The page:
Statoil ASA (STL), Norway’s biggest oil and gas producer, may order additional new-build drilling rigs specially designed for its activities off the country’s coast in an effort to combat rising costs and a capacity shortage.
Since July 2011, Statoil has awarded Songa Offshore SE (SONG) contracts for four new semi-submersible rigs tailored to its needs on eight-year charters valued at more than $5 billion. The oil producer may order more of the so-called “category D” rigs, Torgeir Loeland, Statoil’s head of rig strategy and procurement, said in an interview in Oslo yesterday.
“When we’ve spent time and effort ordering four, it gives us a drive to do more,” Loeland said. Building the new rigs according to strict technical and safety requirements in Norway is cheaper than adapting existing units from elsewhere, he said.
Drilling costs in Norway doubled between 2000 and 2010 and are now as much as 45 percent higher than in the neighboring U.K., a government-commissioned report showed last month.
Norway needs to simplify rules for offshore rigs and reduce labor costs to address the issue and support efforts to increase oil production, which has almost halved during the last decade, the report said.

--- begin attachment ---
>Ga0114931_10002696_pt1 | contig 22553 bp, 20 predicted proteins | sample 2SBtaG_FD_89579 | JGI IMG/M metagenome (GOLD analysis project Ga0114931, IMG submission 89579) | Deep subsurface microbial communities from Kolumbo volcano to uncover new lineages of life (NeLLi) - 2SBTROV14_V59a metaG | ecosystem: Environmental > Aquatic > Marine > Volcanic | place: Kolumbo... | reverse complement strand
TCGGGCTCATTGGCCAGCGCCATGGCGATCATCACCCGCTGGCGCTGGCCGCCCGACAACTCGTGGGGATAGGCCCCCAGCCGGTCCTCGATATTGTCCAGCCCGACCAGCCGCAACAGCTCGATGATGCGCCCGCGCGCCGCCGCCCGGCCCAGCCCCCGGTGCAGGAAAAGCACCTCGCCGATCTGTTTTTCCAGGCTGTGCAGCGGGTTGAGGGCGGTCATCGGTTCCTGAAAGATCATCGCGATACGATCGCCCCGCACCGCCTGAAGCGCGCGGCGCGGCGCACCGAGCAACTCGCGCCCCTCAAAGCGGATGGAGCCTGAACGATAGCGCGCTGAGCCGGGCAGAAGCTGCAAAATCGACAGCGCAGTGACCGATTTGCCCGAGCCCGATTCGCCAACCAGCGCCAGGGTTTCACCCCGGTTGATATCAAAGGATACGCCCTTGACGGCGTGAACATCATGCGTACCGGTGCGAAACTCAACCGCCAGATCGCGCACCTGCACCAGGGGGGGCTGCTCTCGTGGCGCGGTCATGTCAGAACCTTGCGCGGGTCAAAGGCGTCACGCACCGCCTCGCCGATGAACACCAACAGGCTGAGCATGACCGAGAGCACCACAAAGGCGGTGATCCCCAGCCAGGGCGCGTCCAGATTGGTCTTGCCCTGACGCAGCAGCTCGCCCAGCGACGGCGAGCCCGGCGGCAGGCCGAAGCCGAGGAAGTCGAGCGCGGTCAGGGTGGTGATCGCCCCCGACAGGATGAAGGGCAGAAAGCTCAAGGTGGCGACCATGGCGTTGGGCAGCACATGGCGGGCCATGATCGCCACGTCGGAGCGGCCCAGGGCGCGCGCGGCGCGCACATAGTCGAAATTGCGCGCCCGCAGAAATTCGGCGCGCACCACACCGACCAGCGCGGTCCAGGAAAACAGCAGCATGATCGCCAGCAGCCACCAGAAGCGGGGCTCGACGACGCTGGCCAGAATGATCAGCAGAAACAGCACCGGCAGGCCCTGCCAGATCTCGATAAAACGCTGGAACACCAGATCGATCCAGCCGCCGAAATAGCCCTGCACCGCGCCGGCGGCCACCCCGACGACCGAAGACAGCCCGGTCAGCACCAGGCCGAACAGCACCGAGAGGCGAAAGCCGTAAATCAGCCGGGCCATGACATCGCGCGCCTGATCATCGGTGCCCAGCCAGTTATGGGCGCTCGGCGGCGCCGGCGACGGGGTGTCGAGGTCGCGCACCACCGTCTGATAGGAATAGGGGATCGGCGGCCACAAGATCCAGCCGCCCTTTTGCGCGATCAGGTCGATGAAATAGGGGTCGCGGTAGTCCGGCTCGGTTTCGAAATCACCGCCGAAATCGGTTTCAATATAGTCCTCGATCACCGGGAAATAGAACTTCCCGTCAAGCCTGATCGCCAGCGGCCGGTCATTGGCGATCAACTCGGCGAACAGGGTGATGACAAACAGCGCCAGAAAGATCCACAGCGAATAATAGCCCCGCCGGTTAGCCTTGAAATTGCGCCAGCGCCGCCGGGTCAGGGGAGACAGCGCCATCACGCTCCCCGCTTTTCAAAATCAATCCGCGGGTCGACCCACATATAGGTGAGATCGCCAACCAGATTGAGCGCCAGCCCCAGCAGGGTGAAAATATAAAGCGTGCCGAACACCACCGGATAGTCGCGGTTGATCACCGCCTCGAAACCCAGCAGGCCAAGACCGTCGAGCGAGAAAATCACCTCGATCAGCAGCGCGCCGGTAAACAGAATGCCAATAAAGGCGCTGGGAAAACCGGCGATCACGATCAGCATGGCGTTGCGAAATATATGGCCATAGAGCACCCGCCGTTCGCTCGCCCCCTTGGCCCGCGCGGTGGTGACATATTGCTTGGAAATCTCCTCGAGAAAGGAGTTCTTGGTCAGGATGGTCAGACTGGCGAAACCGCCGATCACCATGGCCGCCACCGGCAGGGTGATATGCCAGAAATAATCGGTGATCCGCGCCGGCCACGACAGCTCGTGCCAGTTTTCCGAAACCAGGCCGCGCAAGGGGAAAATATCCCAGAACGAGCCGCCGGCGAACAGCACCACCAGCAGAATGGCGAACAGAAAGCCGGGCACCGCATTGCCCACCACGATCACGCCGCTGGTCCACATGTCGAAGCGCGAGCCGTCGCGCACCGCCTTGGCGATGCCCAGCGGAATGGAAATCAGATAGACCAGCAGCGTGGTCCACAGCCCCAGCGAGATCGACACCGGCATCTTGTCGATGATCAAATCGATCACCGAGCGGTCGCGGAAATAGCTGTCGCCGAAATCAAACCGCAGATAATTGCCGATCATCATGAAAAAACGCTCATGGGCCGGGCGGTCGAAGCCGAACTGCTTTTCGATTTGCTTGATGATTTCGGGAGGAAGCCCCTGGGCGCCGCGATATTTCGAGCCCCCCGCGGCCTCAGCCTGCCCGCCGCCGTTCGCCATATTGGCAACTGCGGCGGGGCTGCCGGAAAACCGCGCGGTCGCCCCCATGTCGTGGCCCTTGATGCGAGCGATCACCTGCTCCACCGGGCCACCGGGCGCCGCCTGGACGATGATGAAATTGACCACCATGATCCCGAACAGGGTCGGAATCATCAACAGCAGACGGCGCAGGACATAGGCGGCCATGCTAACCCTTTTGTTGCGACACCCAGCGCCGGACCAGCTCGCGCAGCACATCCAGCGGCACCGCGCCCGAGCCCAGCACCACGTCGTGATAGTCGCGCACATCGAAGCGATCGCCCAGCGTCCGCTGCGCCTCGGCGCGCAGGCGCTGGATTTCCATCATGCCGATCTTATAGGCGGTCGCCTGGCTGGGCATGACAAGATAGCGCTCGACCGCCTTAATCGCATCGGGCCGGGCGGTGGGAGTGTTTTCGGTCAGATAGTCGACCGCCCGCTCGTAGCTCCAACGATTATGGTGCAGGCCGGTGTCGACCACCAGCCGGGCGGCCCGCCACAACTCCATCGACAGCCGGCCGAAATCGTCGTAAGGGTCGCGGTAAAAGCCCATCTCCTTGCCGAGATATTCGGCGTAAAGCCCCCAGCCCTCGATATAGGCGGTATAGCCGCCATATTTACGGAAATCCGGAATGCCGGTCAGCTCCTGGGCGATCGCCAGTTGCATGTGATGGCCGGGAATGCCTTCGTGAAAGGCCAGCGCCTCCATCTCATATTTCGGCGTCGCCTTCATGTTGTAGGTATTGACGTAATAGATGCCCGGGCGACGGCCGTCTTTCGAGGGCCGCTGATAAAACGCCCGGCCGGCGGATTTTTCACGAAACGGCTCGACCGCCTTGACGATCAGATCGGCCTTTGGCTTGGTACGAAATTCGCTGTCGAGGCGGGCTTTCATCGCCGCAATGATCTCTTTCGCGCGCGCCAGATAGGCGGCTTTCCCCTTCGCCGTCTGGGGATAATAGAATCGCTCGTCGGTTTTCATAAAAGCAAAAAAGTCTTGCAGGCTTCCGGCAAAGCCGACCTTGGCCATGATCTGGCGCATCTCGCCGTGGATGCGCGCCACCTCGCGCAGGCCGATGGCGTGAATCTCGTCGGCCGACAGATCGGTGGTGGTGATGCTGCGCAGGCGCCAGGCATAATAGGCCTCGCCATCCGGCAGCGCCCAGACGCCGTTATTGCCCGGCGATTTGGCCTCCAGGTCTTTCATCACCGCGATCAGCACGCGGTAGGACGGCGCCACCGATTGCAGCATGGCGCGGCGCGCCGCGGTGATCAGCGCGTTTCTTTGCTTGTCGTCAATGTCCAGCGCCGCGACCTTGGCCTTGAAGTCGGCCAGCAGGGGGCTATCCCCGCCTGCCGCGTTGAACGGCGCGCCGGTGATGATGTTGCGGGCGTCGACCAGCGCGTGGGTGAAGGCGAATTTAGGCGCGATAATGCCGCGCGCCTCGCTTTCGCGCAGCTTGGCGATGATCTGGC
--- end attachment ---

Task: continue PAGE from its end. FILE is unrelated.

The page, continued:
Norway’s Oil Minister Ola Borten Moe this month ruled out rules to curb wage growth and said any reduction in drilling costs would have to be achieved through innovation and technological improvements.
Statoil will also award contracts for at least two new “category J” jack-up rigs before the end of the year, according to Loeland. The company may take an ownership stake in those rigs, and may also do the same if it decides to order more “category D” rigs, he said, without providing details.
The new rigs will also help rejuvenate the fleet in Norway, Loeland said. “We’re not reaching our goals with many of the older rigs,” he said.
The Stavanger-based company this year awarded Aker Solutions ASA (AKSO) a $1.9 billion contract for a “category B” rig that is specially tailored for increased oil recovery. It also signed agreements with Island Offshore Management AS and Eide Marine Services AS, valued at $9.4 billion, for three “category A” light well intervention ships.
Shares in Statoil have increased 26 percent during the last 12 months, outperforming a 13 percent gain in the oil price. Statoil traded 2 percent lower at 150.5 kroner as of 11:24 a.m. in Oslo, while oil for November delivery was 0.7 weaker at $90.73 a barrel in electronic trading on the New York Mercantile Exchange.
Statoil was downgraded to sell from buy at Nordea Markets, the broker said in an e-mailed statement today.
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